Yen Falls Third Day as BOJ Easing Pledge Reiterated; Real ClimbsJoseph Ciolli
The yen weakened for a third day against the euro after Deputy Governor Kikuo Iwata reiterated the Bank of Japan’s commitment to unprecedented monetary easing that tends to debase the currency.
The yen fell versus most of its major peers as Iwata said the central bank, which meets Oct. 31, will keep buying bonds until it achieves its 2 percent inflation target. The euro slipped against the dollar as a technical indicator signaled the shared currency may have gained too much, too fast. Brazil’s real and New Zealand’s dollar climbed.
“We’ve had some dovish commentary ahead of the Bank of Japan policy meeting, which has weakened the yen,” Shaun Osborne, chief currency strategist at Toronto-Dominion Bank’s TD Securities unit in Toronto, said by phone. “They’re just trying to give dollar-yen a bit of a nudge up.”
The Japanese currency declined 0.1 percent to 134.64 per euro at 5 p.m. New York time after depreciating to 135.51 on Oct. 22, the weakest level since November 2009. The yen lost 0.3 percent to 97.68 per dollar. The euro slipped 0.1 percent to $1.3785 after advancing on Oct. 25 to $1.3832, the strongest since November 2011.
JPMorgan Chase & Co.’s Group-of-Seven FX Volatility Index touched 7.48 percent, the lowest level since Dec. 21. The gauge has averaged 9.4 percent this year and reached 11.96 in June.
Brazil’s real gained versus all of its 16 most-traded counterparts as a central bank auction extended maturities on currency swaps that helped fuel the world’s biggest two-month rally. It appreciated 0.4 percent to 2.1789 per dollar.
The New Zealand dollar advanced versus its U.S. counterpart before a report economists said will show manufacturing grew at the fastest pace in 18 months in China, the South Pacific nation’s biggest trading partner. The kiwi, as the currency is nicknamed, gained 0.3 percent to 83.02 U.S. cents.
Malaysia’s ringgit rose versus all 31 of its most-traded counterparts as Prime Minister Najib Razak announced a goods and services tax to help cut the fiscal deficit. The currency appreciated 1 percent to 3.1265 per dollar after touching 3.1237, the strongest level since June 17.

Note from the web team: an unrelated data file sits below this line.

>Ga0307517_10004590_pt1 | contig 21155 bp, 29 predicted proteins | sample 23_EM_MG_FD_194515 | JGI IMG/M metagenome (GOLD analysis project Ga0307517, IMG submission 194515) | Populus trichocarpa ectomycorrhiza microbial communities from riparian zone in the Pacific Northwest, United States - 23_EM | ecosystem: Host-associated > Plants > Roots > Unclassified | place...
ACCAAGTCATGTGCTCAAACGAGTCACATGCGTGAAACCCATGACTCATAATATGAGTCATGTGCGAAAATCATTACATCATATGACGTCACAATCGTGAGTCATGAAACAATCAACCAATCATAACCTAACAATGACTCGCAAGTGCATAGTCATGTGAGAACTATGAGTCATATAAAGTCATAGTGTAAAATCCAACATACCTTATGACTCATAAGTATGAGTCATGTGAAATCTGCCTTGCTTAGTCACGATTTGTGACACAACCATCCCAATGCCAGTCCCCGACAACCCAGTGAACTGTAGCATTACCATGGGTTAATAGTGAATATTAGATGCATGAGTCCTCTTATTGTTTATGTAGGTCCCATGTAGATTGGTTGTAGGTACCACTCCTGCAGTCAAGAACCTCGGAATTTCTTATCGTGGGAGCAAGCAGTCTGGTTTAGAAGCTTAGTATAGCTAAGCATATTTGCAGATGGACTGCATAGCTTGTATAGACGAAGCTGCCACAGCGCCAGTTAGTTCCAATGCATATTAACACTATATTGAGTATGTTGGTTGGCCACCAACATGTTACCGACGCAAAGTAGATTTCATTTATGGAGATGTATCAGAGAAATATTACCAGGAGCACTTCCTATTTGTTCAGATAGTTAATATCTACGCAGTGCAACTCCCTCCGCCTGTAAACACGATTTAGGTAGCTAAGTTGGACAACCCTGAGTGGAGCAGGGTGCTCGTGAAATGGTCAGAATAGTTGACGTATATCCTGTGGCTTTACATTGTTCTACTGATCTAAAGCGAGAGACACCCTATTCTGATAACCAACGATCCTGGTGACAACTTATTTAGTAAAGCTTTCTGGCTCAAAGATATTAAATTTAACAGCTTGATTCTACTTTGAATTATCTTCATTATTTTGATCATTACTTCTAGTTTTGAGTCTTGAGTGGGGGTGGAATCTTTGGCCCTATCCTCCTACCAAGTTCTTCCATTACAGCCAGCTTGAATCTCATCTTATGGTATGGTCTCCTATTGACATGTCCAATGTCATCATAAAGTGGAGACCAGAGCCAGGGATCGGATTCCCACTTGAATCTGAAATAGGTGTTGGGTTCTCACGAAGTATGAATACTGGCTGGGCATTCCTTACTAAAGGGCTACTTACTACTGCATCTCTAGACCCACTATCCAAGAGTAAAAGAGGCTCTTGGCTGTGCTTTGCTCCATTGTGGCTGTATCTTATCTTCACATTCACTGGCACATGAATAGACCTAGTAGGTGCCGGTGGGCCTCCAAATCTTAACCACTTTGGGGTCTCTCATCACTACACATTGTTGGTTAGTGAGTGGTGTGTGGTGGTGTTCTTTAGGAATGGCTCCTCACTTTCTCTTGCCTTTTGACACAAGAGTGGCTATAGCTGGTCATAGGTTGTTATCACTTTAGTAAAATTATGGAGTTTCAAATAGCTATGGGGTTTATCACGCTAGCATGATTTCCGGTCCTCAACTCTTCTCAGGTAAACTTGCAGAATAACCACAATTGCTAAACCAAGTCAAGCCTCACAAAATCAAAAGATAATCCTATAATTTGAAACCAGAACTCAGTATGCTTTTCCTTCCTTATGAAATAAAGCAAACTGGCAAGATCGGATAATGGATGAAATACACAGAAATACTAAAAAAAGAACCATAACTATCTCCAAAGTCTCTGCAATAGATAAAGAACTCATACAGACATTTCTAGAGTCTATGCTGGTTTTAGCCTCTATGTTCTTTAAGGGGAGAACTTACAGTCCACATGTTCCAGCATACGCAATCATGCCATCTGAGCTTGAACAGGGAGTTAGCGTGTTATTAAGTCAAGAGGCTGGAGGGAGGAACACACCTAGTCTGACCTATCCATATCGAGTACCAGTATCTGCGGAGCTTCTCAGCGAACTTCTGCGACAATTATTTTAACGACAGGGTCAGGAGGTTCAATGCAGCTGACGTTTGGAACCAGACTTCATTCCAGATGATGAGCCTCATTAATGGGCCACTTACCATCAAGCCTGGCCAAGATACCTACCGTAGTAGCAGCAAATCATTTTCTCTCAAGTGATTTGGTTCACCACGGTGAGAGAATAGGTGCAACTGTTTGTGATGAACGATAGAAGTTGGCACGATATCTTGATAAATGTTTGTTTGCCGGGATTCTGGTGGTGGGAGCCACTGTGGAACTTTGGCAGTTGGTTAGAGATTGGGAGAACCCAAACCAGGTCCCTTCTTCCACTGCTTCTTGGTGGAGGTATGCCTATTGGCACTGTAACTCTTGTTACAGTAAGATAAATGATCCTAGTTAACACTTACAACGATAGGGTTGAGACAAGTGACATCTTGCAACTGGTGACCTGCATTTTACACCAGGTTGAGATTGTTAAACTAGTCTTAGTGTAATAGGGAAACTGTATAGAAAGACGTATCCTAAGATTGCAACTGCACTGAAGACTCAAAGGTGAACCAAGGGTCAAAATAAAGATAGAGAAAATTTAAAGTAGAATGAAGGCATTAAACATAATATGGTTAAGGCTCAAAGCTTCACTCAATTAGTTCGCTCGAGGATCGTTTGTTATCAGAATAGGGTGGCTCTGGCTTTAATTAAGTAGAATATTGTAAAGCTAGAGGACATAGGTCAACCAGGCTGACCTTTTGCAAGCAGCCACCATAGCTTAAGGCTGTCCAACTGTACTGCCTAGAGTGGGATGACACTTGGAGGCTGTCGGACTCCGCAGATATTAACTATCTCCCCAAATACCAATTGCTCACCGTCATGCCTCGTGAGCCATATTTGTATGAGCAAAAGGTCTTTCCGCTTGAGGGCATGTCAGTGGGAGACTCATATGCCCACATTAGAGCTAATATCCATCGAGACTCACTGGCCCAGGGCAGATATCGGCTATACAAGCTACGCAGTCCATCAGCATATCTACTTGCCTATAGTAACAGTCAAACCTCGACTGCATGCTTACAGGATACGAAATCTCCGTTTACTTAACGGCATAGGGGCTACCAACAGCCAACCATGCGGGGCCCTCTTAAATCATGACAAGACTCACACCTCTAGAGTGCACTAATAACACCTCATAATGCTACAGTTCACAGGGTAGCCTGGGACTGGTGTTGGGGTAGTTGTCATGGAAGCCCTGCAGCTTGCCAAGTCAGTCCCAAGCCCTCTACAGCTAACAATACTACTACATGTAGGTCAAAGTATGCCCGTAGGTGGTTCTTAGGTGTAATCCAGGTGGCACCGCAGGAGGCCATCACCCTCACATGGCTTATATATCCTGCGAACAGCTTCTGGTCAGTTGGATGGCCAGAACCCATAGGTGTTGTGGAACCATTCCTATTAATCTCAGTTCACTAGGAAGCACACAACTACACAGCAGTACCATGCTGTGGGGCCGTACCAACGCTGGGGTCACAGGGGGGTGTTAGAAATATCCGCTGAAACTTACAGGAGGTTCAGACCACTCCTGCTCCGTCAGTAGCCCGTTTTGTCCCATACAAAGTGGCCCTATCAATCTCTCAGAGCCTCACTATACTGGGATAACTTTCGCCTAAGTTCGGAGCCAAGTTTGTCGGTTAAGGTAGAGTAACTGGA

The Swedish krona dropped versus all of 16 major peers after the country’s retail sales rose 0.2 percent in September, versus 0.4 percent a month earlier, falling short of the median economists’ estimate of 0.5, according to a Bloomberg survey. The currency weakened 0.4 percent to 6.3450 per dollar and declined 0.3 percent to 8.7465 per euro.
The greenback gained versus most major currencies as the Federal Reserve prepared to open a two-day meeting tomorrow. The central bank will delay slowing its $85 billion of monthly bond buying under the quantitative-easing stimulus strategy until March, according to economists surveyed by Bloomberg on Oct. 17-18. The Fed’s purchases, made to push down long-term yields and spur growth, tend to debase the greenback.
The Bank of Japan buys more than 7 trillion yen ($71.7 billion) in bonds each month to spur economic growth. The country’s monetary and fiscal policies are at a critical point for ending deflation, Iwata said.
Japanese Prime Minister Shinzo Abe is attempting to revitalize his nation’s economy through a program of monetary easing, fiscal stimulus, and structural reforms -- the so-called three arrows of Abenomics.
“We know the BOJ will do everything it can to defend that 2 percent target and obtain that objective,” Charles St-Arnaud, a foreign-exchange strategist at Nomura Holdings Inc. in New York, said in a telephone interview. “We still view the dollar-yen as moving higher, and the BOJ’s policy is one reason why.”
The yen fell against the dollar today after failing to maintain gains above a key technical level. The yen closed at 97.42 per dollar on Oct. 25, weaker than its 200-day moving average of 97.35, after touching a two-week high of 96.94.
The Japanese currency will end the year at 100 per dollar, and then weaken to 110 by Dec. 31, 2014, according to the median estimates of analysts surveyed by Bloomberg.
The yen tumbled 20 percent in the past year, the worst performer of 10 developed-market currencies tracked by Bloomberg Correlation-Weighted Indexes. The dollar rose 0.4 percent, while the euro, the biggest winner, strengthened 8.1 percent.
The euro’s 14-day relative strength index against the dollar was at 72, the fifth straight day above the 70 threshold that indicates it may have gained too much, too fast and be due for a reversal. It was the longest stretch since September 2012.
Trading in over-the-counter foreign-exchange options totaled $26.4 billion, from $40 billion on Oct. 25, according to data reported by U.S. banks to the Depository Trust Clearing Corp. and tracked by Bloomberg. Volume in options on the dollar-yen exchange rate amounted to $6 billion, the largest share of trades at 23 percent. Options on the euro-dollar rate totaled $5.2 billion, or 20 percent.
Euro-greenback options trading was 60 percent more than the average for the past five Mondays at a similar time in the day, according to Bloomberg analysis. Dollar-yen options trading was 0.2 percent above average.